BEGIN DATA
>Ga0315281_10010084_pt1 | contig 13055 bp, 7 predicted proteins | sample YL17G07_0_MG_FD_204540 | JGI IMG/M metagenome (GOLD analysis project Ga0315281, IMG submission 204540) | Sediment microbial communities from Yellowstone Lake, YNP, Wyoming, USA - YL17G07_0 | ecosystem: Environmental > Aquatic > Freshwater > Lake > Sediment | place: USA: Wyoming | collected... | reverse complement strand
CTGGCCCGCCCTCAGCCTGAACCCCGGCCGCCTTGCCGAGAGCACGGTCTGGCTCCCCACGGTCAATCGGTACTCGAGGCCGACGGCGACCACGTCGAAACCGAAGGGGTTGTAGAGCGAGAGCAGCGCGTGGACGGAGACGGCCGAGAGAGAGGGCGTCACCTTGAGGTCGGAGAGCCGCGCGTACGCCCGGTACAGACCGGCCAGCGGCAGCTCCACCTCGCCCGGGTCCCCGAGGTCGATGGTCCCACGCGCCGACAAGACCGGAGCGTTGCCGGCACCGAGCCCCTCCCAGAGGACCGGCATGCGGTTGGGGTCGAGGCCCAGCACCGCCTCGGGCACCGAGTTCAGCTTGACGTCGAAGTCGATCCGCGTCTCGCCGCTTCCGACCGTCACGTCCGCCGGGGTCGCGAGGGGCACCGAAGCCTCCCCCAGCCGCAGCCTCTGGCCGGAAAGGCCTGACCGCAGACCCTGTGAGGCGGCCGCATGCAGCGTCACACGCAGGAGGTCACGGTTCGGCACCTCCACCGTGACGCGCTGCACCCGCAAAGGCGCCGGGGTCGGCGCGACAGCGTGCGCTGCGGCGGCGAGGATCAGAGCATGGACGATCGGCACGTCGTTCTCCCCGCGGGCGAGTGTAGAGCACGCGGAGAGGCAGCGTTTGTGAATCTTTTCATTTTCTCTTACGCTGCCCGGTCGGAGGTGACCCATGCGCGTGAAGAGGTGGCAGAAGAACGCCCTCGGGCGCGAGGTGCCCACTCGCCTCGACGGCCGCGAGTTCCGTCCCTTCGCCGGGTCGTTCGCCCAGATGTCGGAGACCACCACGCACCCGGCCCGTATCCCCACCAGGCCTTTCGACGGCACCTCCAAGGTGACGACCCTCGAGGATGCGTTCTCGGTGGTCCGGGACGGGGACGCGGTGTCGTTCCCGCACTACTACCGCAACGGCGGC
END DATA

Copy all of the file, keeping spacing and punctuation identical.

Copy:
>Ga0315281_10010084_pt1 | contig 13055 bp, 7 predicted proteins | sample YL17G07_0_MG_FD_204540 | JGI IMG/M metagenome (GOLD analysis project Ga0315281, IMG submission 204540) | Sediment microbial communities from Yellowstone Lake, YNP, Wyoming, USA - YL17G07_0 | ecosystem: Environmental > Aquatic > Freshwater > Lake > Sediment | place: USA: Wyoming | collected... | reverse complement strand
CTGGCCCGCCCTCAGCCTGAACCCCGGCCGCCTTGCCGAGAGCACGGTCTGGCTCCCCACGGTCAATCGGTACTCGAGGCCGACGGCGACCACGTCGAAACCGAAGGGGTTGTAGAGCGAGAGCAGCGCGTGGACGGAGACGGCCGAGAGAGAGGGCGTCACCTTGAGGTCGGAGAGCCGCGCGTACGCCCGGTACAGACCGGCCAGCGGCAGCTCCACCTCGCCCGGGTCCCCGAGGTCGATGGTCCCACGCGCCGACAAGACCGGAGCGTTGCCGGCACCGAGCCCCTCCCAGAGGACCGGCATGCGGTTGGGGTCGAGGCCCAGCACCGCCTCGGGCACCGAGTTCAGCTTGACGTCGAAGTCGATCCGCGTCTCGCCGCTTCCGACCGTCACGTCCGCCGGGGTCGCGAGGGGCACCGAAGCCTCCCCCAGCCGCAGCCTCTGGCCGGAAAGGCCTGACCGCAGACCCTGTGAGGCGGCCGCATGCAGCGTCACACGCAGGAGGTCACGGTTCGGCACCTCCACCGTGACGCGCTGCACCCGCAAAGGCGCCGGGGTCGGCGCGACAGCGTGCGCTGCGGCGGCGAGGATCAGAGCATGGACGATCGGCACGTCGTTCTCCCCGCGGGCGAGTGTAGAGCACGCGGAGAGGCAGCGTTTGTGAATCTTTTCATTTTCTCTTACGCTGCCCGGTCGGAGGTGACCCATGCGCGTGAAGAGGTGGCAGAAGAACGCCCTCGGGCGCGAGGTGCCCACTCGCCTCGACGGCCGCGAGTTCCGTCCCTTCGCCGGGTCGTTCGCCCAGATGTCGGAGACCACCACGCACCCGGCCCGTATCCCCACCAGGCCTTTCGACGGCACCTCCAAGGTGACGACCCTCGAGGATGCGTTCTCGGTGGTCCGGGACGGGGACGCGGTGTCGTTCCCGCACTACTACCGCAACGGCGGC